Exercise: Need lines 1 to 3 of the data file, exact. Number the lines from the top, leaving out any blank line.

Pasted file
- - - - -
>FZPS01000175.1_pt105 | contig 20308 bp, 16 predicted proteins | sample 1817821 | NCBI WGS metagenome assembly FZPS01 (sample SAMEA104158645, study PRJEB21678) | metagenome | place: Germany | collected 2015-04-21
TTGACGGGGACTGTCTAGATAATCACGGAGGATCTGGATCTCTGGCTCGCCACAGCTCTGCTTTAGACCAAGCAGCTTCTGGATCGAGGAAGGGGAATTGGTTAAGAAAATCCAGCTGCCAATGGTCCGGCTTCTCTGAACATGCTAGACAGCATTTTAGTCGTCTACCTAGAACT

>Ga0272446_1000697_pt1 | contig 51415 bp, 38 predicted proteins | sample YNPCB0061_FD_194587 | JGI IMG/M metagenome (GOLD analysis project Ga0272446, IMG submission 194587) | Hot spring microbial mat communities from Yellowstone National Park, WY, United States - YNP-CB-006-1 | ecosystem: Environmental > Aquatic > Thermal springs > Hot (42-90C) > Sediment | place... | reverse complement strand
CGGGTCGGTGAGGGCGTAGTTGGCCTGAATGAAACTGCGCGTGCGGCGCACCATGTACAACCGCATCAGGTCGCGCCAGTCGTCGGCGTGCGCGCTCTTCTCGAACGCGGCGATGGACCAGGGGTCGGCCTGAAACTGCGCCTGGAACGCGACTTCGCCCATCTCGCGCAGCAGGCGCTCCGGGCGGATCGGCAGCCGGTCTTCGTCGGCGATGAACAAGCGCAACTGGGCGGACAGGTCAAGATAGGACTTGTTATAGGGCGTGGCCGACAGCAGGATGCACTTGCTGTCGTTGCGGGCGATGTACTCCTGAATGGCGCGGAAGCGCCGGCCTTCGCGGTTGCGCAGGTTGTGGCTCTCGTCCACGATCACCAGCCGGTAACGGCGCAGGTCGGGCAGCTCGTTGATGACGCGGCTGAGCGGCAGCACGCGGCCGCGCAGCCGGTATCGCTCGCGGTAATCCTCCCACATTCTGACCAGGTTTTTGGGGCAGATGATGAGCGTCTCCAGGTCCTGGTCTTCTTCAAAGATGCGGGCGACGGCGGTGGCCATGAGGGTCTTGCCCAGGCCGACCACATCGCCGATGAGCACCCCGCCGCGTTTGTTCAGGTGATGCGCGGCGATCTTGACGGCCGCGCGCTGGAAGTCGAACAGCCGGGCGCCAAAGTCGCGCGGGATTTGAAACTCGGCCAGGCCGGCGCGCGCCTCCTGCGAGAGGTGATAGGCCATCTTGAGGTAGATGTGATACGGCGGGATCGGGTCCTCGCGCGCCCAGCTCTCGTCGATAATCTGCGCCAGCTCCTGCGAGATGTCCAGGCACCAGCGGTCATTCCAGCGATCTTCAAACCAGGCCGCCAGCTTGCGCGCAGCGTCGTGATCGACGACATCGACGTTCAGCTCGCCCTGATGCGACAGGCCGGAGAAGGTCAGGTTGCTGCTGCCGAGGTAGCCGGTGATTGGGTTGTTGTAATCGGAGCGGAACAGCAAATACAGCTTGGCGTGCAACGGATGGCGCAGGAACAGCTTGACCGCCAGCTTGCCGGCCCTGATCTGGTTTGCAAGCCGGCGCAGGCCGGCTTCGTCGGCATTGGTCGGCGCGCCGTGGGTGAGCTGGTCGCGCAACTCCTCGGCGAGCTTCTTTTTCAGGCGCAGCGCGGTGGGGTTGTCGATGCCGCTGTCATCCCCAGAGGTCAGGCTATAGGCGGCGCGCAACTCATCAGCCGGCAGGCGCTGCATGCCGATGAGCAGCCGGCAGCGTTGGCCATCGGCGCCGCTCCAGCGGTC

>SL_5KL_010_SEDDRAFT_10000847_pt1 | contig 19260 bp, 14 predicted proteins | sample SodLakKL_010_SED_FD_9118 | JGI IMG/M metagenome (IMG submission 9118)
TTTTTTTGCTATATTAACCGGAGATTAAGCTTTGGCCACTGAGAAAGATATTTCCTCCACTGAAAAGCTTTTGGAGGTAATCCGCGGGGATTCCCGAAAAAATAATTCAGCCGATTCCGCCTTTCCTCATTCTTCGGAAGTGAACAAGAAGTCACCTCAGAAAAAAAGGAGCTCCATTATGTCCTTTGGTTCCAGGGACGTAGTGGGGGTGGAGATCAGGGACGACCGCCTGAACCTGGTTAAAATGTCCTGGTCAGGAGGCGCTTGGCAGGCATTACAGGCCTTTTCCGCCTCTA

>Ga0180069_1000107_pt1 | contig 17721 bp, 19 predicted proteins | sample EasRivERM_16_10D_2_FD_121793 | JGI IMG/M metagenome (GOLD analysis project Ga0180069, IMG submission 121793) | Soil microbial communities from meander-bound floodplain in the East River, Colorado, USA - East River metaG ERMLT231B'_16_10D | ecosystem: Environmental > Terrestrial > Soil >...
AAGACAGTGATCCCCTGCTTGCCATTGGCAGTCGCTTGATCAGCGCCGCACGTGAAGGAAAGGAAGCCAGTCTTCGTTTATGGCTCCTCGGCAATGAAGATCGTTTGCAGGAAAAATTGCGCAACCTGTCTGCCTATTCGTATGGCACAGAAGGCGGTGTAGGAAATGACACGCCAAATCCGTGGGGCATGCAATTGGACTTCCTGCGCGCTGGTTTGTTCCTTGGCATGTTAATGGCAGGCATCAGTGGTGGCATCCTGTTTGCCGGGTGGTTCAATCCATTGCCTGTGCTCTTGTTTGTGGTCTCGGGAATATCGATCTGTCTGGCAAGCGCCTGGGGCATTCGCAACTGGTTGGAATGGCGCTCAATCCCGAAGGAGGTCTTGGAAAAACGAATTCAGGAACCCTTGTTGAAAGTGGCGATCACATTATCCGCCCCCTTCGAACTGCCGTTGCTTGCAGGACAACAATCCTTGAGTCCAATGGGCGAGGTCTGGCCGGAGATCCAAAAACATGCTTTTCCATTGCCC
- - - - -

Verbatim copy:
>FZPS01000175.1_pt105 | contig 20308 bp, 16 predicted proteins | sample 1817821 | NCBI WGS metagenome assembly FZPS01 (sample SAMEA104158645, study PRJEB21678) | metagenome | place: Germany | collected 2015-04-21
TTGACGGGGACTGTCTAGATAATCACGGAGGATCTGGATCTCTGGCTCGCCACAGCTCTGCTTTAGACCAAGCAGCTTCTGGATCGAGGAAGGGGAATTGGTTAAGAAAATCCAGCTGCCAATGGTCCGGCTTCTCTGAACATGCTAGACAGCATTTTAGTCGTCTACCTAGAACT

>Ga0272446_1000697_pt1 | contig 51415 bp, 38 predicted proteins | sample YNPCB0061_FD_194587 | JGI IMG/M metagenome (GOLD analysis project Ga0272446, IMG submission 194587) | Hot spring microbial mat communities from Yellowstone National Park, WY, United States - YNP-CB-006-1 | ecosystem: Environmental > Aquatic > Thermal springs > Hot (42-90C) > Sediment | place... | reverse complement strand